Tower Hill State Park History
Tower Hill is in the part of southwest Wisconsin that never was covered by the glaciers that swept across the northern United States. Consequently, the region's dramatic topography was formed by 400 million years of natural erosion by wind and water. The Wisconsin River and its tributaries have carved their way through hundreds of feet of sandstone and limestone, forming ridges and valleys.
The area now known as Tower Hill State Park was already ancient when the first white explorers saw it in 1673. They were Pere Jacques Marquette and Louis Joliet who passed this way as they explored the Wisconsin River.
The lead mining era
It was better known but still only lightly populated in 1830 when Daniel Whitney of Green Bay noticed the sharply rising bluff as he traveled the river. He was a businessman and saw potential here for construction of a tower for making the lead pellets used in shotguns. There were many mines in the region that could provide the lead for the operation.
Whitney hired Thomas Bolton Shaunce, a lead miner from Galena, Illinois to dig a shaft from the top of the bluff to the level of the river below. Shaunce arrived in 1831 and spent 187 days over the next two years digging the 120-foot-deep shaft and the 90-foot tunnel between the shaft and the riverbank so that the shot tower could be built. Shaunce worked mostly alone, but had some assistance from a fellow miner named Malcom Smith. Their work was interrupted by the Black Hawk War (1832) as Shaunce and Smith went to fight.
A wooden shaft 60 feet high was built alongside the cliff above the stone shaft, making the total height of the tower 180 feet. A smelting house was built at the top of the tower and a finishing house at the bottom to complete the buildings.
How the tower worked
The method used was the “Watts Method” named after an English plumber who, watching raindrops fall, envisioned droplets of melted lead falling in the same manner and becoming round as they fell. The process was simple. Lead, brought from Mineral Point or Galena in 75-pound bars called “pigs,” was melted in large kettles at the smelting house. Arsenic was added to make it brittle and to help it form into droplets. The melted lead was poured through a ladle with holes in the lid and dropped into a pool of water. The droplets cooled and became round as they fell. The size of the holes in the ladle determined the size of the shot and the larger the shot, the farther they had to fall.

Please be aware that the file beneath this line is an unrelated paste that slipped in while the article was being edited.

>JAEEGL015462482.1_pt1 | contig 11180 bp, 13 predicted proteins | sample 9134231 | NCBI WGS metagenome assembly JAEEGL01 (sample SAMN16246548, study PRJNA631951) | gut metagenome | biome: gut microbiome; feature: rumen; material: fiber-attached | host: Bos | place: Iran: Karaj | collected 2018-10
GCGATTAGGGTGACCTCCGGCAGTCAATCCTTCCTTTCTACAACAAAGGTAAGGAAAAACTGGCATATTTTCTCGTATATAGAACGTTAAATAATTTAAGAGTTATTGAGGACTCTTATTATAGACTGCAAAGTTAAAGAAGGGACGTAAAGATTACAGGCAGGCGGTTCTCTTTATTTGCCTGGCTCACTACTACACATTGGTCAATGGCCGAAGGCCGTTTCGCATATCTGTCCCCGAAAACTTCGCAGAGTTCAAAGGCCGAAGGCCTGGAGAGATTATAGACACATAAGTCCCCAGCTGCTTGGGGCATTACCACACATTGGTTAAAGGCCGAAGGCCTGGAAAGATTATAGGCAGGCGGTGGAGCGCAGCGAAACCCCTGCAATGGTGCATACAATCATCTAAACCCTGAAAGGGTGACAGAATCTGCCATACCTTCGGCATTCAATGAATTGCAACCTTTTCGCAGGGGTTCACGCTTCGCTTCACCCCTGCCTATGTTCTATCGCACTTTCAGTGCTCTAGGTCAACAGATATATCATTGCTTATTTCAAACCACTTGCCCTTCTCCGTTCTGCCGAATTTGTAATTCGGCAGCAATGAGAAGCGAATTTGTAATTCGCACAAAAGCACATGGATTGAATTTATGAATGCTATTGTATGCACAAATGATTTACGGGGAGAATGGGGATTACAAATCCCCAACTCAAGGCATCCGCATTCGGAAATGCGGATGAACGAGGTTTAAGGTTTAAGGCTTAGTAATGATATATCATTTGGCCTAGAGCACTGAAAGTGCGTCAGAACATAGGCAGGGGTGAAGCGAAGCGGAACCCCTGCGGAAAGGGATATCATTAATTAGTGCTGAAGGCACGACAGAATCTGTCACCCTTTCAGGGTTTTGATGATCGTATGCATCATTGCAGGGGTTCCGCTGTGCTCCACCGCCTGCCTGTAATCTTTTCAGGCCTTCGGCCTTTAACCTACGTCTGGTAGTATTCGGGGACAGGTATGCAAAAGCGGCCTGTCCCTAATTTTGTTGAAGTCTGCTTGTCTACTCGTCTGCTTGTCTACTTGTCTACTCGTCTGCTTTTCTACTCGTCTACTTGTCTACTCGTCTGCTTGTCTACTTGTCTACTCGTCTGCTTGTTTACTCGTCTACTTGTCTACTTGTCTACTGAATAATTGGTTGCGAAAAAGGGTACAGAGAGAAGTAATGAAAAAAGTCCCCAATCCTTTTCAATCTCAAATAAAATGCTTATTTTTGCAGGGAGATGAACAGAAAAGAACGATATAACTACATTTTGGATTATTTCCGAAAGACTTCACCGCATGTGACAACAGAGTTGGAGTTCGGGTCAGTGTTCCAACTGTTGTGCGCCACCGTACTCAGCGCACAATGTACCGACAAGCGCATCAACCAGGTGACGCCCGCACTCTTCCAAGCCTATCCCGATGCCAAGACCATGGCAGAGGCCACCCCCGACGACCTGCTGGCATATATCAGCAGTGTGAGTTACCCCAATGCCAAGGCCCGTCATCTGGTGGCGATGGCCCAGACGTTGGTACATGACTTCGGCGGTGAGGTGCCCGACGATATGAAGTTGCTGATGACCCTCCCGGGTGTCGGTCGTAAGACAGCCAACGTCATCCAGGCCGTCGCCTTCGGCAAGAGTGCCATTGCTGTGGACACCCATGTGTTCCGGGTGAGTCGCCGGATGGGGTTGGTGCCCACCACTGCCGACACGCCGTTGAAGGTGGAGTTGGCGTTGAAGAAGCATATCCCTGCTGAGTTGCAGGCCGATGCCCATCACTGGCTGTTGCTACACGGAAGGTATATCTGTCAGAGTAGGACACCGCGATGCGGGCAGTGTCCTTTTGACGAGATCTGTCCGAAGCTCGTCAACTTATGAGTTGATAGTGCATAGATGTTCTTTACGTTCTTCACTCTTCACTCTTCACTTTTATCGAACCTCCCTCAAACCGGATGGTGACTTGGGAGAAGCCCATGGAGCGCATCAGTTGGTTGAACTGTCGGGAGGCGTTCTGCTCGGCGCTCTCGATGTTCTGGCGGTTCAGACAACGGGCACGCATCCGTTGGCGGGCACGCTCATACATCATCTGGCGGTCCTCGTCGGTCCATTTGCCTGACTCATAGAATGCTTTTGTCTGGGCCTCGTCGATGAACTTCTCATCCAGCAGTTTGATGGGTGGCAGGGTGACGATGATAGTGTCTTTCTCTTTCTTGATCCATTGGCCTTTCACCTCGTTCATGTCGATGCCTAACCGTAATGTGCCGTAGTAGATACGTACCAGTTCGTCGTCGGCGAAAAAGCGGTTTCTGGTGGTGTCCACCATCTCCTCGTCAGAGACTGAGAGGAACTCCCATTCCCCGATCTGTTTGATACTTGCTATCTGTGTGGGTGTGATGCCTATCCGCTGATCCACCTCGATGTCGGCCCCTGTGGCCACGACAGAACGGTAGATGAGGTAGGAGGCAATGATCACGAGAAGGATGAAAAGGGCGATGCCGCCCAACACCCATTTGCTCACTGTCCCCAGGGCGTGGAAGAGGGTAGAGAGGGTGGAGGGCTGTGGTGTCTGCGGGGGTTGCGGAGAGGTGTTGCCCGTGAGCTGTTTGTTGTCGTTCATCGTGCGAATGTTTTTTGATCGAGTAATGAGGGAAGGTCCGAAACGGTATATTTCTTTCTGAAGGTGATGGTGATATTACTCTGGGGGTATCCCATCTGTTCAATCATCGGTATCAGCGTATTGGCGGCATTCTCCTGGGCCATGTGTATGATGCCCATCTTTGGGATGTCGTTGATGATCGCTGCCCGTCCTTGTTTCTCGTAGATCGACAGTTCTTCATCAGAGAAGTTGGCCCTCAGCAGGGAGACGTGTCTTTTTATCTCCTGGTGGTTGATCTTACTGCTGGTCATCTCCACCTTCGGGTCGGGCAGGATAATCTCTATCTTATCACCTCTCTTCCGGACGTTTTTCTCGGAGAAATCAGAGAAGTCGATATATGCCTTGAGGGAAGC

When the pool was full, the lead was hauled to the finishing house to be dried, polished, graded and sorted to be bagged for shipment to Eastern markets.
When in full operation, a crew of six operated the shot tower, dropping up to 5,000 pounds of lead per day. Of this, only about 600 to 800 pounds was usable shot. The rest was hauled back to the top of the tower, melted and dropped again.
This was the beginning of a flurry of growth and prosperity that lasted for about 30 years as the shot making business flourished. In1836 nearly half of Wisconsin's people were living in the lead mining region, leading to the establishment of the territorial capitol near Belmont. By the 1840s, southwest Wisconsin mines were producing more than half of the nation's lead.
The shot-making process continued until 1860 when the poor economy just before the Civil War made it no longer profitable. The equipment was sold, the buildings torn down or moved away and the shot tower was abandoned.
The village of Helena
The village of Helena was built on the river's edge near the shot tower, but was torn down during the Black Hawk War, when the U.S. Army needed materials to raft its men and supplies across the river in pursuit of Black Hawk. Undaunted, the villagers rebuilt Helena and persisted until 1860 when the shot tower closed. The community's final chapter came when the railroad passed Helena by and it simply ceased to exist.
The Unitarian retreat and state park years
The next stage in the history of the area began in 1889. The Reverend Jenkin Lloyd Jones, a Unitarian Minister from Chicago purchased the site as a retreat for his fellow ministers. Upon his death, his widow donated the land to the State of Wisconsin and in 1922 it became Tower Hill State Park. The shelter and the foundation of Jones' stone barn still stand as remnants of his time here.